Brain structure and the halo effect


When peo­ple on LW want to ex­plain a bias, they of­ten turn to Evolu­tion­ary psy­chol­ogy. For ex­am­ple, Luke­prog writes

Hu­man rea­son­ing is sub­ject to a long list of bi­ases. Why did we evolve such faulty think­ing pro­cesses? Aren’t false be­liefs bad for sur­vival and re­pro­duc­tion?

I think that ″evolved faulty think­ing pro­cesses″ is the wrong way to look at it and I will ar­gue that some bi­ases are the con­se­quence of struc­tural prop­er­ties of the brain, which ‘can­not’ be af­fected by evolu­tion.

Brain struc­ture and the halo effect

I want to in­tro­duce a sim­ple model, which re­lates the halo effect to a struc­tural prop­erty of the brain. My hope is that this ap­proach will be use­ful to un­der­stand the halo effect more sys­tem­at­i­cally and shows that think­ing in evolu­tion­ary terms is not always the best way to think about cer­tain bi­ases.

One cru­cial prop­erty of the brain is that it has to map a (es­sen­tially in­finite) high-di­men­sional re­al­ity onto a finite low-di­men­sional in­ter­nal rep­re­sen­ta­tion. (If you know some Lin­ear Alge­bra, you can think of this as a pro­jec­tion from a high-di­men­sional space into a low-di­men­sional space.) This is done more or less au­to­mat­i­cally by the limi­ta­tion of our senses and brain’s struc­ture as a neu­ral net­work.

Neural network (Wikipedia)

An im­me­di­ate con­se­quence of this ob­ser­va­tion is that there will be many states of the world, which are mapped to an al­most iden­ti­cal in­ner rep­re­sen­ta­tion. In terms of com­pu­ta­tional effi­ciency it makes sense to use over­lap­ping set of neu­rons with similar ac­ti­va­tion level to rep­re­sent similar con­cepts. (This is also a con­se­quence of how the brain ac­tu­ally builds rep­re­sen­ta­tions from sense in­puts.)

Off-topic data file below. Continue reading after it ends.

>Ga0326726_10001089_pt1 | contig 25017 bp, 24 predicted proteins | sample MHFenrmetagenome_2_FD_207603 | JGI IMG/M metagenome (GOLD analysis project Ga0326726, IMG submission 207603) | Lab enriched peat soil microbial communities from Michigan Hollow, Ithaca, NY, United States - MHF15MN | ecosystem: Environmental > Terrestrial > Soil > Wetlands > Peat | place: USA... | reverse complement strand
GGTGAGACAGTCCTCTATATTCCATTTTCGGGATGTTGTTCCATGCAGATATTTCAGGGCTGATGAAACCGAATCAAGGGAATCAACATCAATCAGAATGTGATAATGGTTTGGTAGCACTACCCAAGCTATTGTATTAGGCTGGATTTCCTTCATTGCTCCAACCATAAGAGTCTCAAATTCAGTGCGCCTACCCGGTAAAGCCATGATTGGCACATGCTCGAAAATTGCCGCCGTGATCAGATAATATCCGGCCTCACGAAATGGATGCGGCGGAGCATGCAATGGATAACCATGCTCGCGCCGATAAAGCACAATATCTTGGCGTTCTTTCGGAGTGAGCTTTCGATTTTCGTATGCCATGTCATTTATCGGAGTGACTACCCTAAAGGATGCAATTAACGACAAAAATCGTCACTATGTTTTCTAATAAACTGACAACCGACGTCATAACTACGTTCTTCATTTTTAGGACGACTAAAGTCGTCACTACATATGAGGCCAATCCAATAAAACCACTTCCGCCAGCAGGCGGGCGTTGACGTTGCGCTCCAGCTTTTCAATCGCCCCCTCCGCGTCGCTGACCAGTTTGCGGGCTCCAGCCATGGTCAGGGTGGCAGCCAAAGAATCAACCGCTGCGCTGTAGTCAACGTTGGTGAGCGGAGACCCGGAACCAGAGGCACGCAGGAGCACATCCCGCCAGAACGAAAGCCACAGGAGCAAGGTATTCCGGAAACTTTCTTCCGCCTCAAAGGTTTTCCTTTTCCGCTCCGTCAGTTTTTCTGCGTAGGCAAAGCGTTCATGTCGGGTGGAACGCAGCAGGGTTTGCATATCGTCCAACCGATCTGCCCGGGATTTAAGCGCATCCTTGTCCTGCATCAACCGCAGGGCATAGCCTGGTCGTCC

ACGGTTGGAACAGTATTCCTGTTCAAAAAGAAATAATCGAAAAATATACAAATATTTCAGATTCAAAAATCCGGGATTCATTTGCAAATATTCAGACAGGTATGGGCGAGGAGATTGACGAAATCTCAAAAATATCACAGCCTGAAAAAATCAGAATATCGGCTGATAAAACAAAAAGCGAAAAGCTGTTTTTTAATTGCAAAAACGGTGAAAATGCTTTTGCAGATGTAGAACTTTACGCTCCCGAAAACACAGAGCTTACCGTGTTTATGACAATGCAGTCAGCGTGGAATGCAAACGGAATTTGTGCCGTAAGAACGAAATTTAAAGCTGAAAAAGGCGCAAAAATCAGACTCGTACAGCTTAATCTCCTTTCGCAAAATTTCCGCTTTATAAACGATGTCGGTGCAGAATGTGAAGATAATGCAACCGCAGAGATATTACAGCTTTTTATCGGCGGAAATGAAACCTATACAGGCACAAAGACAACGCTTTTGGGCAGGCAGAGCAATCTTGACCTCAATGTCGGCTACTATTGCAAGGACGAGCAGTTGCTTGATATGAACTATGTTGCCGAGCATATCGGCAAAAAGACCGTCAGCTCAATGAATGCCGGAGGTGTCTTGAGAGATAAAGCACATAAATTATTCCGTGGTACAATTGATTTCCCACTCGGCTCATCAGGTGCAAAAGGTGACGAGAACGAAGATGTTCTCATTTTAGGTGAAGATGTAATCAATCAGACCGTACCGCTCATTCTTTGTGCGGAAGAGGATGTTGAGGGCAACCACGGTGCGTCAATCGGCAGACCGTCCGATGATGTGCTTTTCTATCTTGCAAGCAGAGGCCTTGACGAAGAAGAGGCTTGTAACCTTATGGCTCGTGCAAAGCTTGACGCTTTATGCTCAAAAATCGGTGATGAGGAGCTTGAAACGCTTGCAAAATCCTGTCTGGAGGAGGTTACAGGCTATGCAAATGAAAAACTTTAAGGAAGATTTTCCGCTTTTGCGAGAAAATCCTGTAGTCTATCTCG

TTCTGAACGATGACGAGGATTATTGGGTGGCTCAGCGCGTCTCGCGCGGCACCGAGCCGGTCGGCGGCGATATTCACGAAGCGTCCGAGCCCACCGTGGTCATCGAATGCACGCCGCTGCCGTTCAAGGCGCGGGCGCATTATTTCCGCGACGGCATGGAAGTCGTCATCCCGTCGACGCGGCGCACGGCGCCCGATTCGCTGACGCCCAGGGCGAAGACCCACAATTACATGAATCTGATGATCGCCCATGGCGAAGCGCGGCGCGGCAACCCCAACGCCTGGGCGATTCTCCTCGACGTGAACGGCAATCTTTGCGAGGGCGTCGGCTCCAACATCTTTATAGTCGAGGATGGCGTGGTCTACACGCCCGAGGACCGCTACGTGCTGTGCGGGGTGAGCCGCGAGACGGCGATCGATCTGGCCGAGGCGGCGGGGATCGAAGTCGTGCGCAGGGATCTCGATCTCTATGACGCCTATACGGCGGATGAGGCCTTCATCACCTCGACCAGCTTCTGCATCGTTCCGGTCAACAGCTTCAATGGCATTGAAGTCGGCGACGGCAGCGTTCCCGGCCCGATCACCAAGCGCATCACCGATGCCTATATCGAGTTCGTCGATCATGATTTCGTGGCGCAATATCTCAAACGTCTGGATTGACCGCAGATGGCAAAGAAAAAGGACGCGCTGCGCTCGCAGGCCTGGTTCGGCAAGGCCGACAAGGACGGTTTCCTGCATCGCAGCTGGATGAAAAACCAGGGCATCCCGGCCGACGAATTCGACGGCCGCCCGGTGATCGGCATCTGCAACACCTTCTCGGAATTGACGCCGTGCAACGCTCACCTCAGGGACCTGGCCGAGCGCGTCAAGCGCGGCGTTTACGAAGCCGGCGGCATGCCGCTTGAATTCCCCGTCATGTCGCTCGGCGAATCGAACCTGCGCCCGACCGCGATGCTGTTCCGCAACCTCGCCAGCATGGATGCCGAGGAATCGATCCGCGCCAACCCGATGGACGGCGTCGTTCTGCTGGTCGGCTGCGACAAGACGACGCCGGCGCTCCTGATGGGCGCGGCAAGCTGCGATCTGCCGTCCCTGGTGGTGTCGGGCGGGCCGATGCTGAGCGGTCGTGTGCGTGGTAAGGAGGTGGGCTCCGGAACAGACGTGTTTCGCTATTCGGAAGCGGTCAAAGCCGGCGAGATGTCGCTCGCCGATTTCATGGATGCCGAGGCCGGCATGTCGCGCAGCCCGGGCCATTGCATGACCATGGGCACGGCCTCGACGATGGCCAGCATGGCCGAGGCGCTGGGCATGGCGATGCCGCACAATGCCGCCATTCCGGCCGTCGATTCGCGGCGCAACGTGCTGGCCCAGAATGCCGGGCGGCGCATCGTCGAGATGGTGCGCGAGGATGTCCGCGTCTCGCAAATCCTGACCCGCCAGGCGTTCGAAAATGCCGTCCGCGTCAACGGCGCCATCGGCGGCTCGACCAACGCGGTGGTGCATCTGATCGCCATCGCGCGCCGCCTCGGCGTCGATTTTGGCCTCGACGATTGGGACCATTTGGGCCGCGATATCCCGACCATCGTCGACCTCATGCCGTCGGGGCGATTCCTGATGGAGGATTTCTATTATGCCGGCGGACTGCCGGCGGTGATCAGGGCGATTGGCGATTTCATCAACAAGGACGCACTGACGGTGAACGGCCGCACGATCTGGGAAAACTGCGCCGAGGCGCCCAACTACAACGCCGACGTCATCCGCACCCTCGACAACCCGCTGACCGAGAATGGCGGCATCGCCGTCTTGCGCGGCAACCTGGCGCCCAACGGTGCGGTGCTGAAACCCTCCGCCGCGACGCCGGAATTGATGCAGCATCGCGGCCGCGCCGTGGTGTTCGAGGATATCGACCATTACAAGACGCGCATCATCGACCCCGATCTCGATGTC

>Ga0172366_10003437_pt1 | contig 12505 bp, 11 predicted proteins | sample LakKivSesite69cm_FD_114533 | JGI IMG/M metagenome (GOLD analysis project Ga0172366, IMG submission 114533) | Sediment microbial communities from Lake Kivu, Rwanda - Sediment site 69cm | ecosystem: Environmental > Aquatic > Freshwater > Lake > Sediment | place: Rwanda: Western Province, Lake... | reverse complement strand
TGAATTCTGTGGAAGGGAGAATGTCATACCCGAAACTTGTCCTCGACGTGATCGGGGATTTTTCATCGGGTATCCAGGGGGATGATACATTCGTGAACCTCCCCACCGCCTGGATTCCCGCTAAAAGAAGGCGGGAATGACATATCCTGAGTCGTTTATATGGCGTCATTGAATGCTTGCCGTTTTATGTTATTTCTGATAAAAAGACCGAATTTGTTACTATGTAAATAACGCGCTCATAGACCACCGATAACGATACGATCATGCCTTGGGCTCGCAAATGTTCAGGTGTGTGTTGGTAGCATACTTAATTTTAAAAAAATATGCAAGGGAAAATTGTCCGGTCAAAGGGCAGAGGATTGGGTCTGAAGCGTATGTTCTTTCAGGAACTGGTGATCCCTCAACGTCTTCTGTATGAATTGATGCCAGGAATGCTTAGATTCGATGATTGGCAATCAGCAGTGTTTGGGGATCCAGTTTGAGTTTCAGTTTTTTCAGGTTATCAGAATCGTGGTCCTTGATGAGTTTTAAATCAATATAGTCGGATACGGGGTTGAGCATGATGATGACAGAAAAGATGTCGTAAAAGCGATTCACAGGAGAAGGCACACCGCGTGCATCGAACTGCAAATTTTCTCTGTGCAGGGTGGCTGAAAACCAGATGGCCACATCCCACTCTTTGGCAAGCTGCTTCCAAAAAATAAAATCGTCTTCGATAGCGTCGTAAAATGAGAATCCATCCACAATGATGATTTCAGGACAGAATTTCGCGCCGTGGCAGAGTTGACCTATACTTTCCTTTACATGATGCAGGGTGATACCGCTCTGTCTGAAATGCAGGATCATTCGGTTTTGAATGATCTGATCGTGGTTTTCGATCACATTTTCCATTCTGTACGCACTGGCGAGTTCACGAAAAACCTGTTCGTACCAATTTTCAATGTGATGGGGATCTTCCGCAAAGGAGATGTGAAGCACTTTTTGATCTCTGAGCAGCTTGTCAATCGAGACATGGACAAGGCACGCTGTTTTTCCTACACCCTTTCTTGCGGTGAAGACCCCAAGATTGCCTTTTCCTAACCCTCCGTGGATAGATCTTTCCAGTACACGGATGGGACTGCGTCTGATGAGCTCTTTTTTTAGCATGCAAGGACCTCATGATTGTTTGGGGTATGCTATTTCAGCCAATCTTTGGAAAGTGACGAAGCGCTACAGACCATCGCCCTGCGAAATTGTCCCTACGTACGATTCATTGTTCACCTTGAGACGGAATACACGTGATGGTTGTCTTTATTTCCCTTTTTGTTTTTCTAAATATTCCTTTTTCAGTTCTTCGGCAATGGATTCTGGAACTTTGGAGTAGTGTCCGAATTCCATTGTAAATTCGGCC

Now com­pare this to the fol­low­ing pas­sage from here.

The halo effect is that per­cep­tions of all pos­i­tive traits are cor­re­lated. Pro­files rated higher on scales of at­trac­tive­ness, are also rated higher on scales of tal­ent, kind­ness, hon­esty, and in­tel­li­gence.

This shouldn’t be a sur­prise, since ‘pos­i­tive’ (‘feels good’) seems to be one of the evolu­tion­ary hard-wired con­cepts. Other con­cepts that we ac­quire dur­ing our life and as­so­ci­ate with pos­i­tive emo­tions, like kind­ness and hon­esty are mapped to ‘nearby’ neu­ral struc­tures. When one of those men­tal struc­tures is ac­ti­vated, the ‘closed ones’ will be ac­ti­vated to a cer­tain de­gree as well.

Since we differ­en­ti­ate con­cepts more when we are learn­ing about a sub­ject, the above rea­son­ing should im­ply that chil­dren and peo­ple with less ed­u­ca­tion in a cer­tain area should be more in­fluenced by this (gen­er­al­ized) halo effect in that area.


Since evolu­tion can only mod­ify the ex­ist­ing brain struc­ture but can­not get away from the neu­ral net­work ‘de­sign’, the halo effect is a nec­es­sary by-product of hu­man think­ing. But the de­gree of ‘throw­ing things in one pot’ will de­pend on how much we learn about those things and in­crease our rep­re­sen­ta­tion di­men­sion­al­ity.

My hope is that we can re­lief evolu­tion from the bur­den of hav­ing to ex­plain so many things and fo­cus more on struc­tural ex­pla­na­tions, which provide a work­ing model for pos­si­ble ap­pli­ca­tions and a bet­ter un­der­stand­ing.

PS: I am always grate­ful for feed­back!